Tactile object recognition is determined in this test. A familiar object of different shape and size are required like keys, coins, combs, safety pins, pencils). A single object is placed in a hand and the patient manipulates it to identify the object and say it verbally. For speech impairment patients sensory testing shield can be used.


Tactile Localization

The test checks the ability to localize touch sensation on the skin.This test is not performed in isolated manner rather it is done in combination with pressure perception or touch awareness.

Two-Point Discrimination

It determines the ability to perceive two points applied to the skin simultaneously. Aesthesiometer or the circular two-point discriminator are the devices to test. The two tips of the instrument are applied to the skin simultaneously with the tip spread apart. With each successive application, the two tips are gradually brought closer together until the stimuli are perceived as one. The small est distance between the stimuli that is still perceived as two distinct points is measured.

Double Simultaneous Stimulation(DSS)

DSS examines the ability to perceive a simultaneous touch stimulus on opposite sides of the body; proximally and distally on a single extremity; or proximally and distally on one side of the body.

Graphesthesia(Traced Figure Identification)

The ability to recognize letters, numbers, or designs traced on the skin is examined using fingertip or the eraser end of the pencil. the patient is asked verbally the figures drawn on the skin.

Recognition of Texture

The test examine the ability to differentiate among various textures like cotton, wool, or silk.

Barognosis( Recognition of weight)

For the test different weights are used. the therapist may choose to place a seres of different weights in the same hand one at a time, place a different weight in each hand simultaneously.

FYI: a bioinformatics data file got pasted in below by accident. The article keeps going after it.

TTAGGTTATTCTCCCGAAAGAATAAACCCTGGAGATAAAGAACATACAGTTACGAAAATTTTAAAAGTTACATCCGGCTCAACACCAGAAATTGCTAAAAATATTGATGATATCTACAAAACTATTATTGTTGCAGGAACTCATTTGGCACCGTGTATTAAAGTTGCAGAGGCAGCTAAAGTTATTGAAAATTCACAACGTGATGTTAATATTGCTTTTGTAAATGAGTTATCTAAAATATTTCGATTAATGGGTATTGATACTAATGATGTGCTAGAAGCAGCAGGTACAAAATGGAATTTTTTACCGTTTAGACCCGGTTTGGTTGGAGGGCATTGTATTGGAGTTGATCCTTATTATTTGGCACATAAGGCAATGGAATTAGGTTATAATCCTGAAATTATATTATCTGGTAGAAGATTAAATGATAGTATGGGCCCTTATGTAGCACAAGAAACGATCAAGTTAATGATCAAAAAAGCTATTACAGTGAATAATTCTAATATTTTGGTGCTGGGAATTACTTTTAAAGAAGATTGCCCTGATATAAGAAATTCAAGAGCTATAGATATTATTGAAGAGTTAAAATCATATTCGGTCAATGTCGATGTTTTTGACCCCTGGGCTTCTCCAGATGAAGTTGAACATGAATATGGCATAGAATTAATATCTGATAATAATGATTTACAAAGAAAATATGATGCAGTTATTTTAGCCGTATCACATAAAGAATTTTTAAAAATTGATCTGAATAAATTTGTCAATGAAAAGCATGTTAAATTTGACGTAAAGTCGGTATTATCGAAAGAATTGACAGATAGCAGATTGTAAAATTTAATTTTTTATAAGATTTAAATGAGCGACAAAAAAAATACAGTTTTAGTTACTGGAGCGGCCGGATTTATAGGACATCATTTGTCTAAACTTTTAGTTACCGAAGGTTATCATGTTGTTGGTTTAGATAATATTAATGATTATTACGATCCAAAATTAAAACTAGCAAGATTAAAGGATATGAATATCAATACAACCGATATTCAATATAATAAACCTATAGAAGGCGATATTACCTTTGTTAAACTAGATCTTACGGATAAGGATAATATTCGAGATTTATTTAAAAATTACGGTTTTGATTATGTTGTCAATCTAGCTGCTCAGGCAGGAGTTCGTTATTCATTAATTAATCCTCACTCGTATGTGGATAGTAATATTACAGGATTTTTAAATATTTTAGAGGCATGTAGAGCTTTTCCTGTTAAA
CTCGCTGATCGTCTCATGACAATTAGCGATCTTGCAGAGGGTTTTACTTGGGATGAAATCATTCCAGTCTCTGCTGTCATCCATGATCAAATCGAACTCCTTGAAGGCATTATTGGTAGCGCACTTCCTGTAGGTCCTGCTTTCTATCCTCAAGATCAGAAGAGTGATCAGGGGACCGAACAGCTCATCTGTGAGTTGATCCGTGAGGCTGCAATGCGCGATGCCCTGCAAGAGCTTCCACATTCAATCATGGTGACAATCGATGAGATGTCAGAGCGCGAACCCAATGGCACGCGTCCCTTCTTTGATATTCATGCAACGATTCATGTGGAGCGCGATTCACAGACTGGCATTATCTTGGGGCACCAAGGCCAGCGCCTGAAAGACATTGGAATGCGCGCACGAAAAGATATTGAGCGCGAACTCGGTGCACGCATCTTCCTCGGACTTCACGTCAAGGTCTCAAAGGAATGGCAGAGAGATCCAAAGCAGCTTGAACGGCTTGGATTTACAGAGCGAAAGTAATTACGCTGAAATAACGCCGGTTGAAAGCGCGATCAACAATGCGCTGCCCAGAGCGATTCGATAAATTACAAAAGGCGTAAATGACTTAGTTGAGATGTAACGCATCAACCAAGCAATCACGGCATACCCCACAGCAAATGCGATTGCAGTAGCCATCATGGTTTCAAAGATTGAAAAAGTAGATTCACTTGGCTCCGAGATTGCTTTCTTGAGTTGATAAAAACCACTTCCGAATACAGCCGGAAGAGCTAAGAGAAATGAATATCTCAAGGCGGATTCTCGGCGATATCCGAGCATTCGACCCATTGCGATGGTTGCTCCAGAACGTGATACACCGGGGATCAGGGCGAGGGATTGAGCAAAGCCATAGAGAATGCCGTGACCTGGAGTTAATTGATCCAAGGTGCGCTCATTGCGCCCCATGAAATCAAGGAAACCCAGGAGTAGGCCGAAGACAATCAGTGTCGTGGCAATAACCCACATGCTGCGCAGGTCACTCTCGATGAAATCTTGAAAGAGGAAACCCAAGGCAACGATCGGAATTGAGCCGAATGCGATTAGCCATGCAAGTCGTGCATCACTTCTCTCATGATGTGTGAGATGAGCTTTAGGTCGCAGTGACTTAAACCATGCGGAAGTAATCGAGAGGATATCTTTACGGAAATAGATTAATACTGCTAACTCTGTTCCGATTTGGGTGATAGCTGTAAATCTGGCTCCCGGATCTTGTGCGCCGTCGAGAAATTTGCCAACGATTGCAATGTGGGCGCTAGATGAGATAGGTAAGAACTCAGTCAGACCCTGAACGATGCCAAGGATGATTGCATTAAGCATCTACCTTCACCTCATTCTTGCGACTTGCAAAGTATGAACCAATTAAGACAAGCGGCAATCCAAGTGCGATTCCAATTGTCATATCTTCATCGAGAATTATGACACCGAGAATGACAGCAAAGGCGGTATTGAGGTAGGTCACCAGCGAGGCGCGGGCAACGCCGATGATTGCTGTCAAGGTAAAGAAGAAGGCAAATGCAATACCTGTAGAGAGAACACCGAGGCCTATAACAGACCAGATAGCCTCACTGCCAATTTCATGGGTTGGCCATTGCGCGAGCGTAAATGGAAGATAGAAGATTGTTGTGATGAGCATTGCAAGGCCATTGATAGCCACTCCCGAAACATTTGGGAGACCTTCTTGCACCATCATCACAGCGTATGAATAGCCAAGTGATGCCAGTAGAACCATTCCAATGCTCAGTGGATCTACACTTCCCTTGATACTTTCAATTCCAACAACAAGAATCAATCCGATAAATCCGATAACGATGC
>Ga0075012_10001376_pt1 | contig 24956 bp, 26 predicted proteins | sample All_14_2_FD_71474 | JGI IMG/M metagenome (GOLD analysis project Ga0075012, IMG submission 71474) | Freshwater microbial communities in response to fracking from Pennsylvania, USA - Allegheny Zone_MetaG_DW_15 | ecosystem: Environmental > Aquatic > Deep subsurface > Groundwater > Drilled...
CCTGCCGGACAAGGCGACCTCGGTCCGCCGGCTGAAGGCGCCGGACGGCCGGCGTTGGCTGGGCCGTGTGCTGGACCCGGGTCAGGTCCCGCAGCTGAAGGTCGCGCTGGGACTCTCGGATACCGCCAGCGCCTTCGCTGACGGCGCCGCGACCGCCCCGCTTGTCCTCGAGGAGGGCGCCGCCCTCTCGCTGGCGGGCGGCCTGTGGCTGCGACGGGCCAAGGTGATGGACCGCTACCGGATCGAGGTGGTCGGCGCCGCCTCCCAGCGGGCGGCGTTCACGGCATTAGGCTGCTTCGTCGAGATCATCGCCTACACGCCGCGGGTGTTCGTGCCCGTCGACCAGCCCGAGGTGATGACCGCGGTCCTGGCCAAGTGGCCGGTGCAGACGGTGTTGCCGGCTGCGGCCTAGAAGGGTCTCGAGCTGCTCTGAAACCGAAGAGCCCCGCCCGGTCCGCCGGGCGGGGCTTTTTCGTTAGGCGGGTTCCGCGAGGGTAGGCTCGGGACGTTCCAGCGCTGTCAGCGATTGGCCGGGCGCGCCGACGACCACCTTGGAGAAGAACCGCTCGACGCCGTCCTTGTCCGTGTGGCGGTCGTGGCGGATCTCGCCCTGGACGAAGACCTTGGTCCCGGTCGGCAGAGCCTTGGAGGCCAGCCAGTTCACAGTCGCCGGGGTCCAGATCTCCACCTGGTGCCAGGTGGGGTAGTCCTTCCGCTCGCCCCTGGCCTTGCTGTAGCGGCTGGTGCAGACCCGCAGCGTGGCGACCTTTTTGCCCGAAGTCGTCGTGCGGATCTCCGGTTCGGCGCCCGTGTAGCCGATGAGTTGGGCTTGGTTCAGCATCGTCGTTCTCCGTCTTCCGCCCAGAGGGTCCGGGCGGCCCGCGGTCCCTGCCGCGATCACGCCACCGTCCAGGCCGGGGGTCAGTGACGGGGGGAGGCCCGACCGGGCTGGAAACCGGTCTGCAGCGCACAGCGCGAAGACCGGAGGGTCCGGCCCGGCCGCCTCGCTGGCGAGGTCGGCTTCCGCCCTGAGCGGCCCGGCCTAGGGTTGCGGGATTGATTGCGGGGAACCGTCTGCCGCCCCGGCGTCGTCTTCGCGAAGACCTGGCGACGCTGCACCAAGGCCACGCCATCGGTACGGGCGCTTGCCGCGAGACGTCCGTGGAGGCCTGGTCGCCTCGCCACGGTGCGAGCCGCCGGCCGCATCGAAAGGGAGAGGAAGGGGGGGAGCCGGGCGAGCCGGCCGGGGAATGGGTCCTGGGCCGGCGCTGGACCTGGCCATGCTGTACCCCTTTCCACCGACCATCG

The sense of hearing is of paramount importance in spoken communication, and hearing loss can lead to porblems with communication, decreased awareness of environmental clues and even social isolation.
Hearing in the Older Person

References[edit | edit source]

  1. 1.0 1.1 Gadhvi M, Waseem M. Physiology, Sensory System.2019 Available from: 18.3.2021)
  2. 2.0 2.1 2.2 Lumen learning Sensation Available from: (accessed 19.3.2021)
  3. O'Sullivan SB, Schmitz TJ. Physical rehabilitation fifth edition. FA Davis.
  4. Clinical Examinations Videos. Temperature perception test - Spinothalamic tracts test. Available from: [last accessed 21/12/2020]
  5. Clinical Examinations Videos. Neurological sensory examination- Light touch and pain(pin prick test). Available from: [last accessed 21/12/2020]
  6. Clinical Examinations Videos. Neurological peripheral vibration test. Available from: [last accessed 21/12/2020]
  7. Onlinemedicalvideo. Normal Sensory Exam ; Stereognosis. Available from: [last accessed 21/12/2020]
  8. Clinical Examinations Videos . Two point discrimination - Graphesthesia - Stereognosis. Available from: [last accessed 21/12/2020]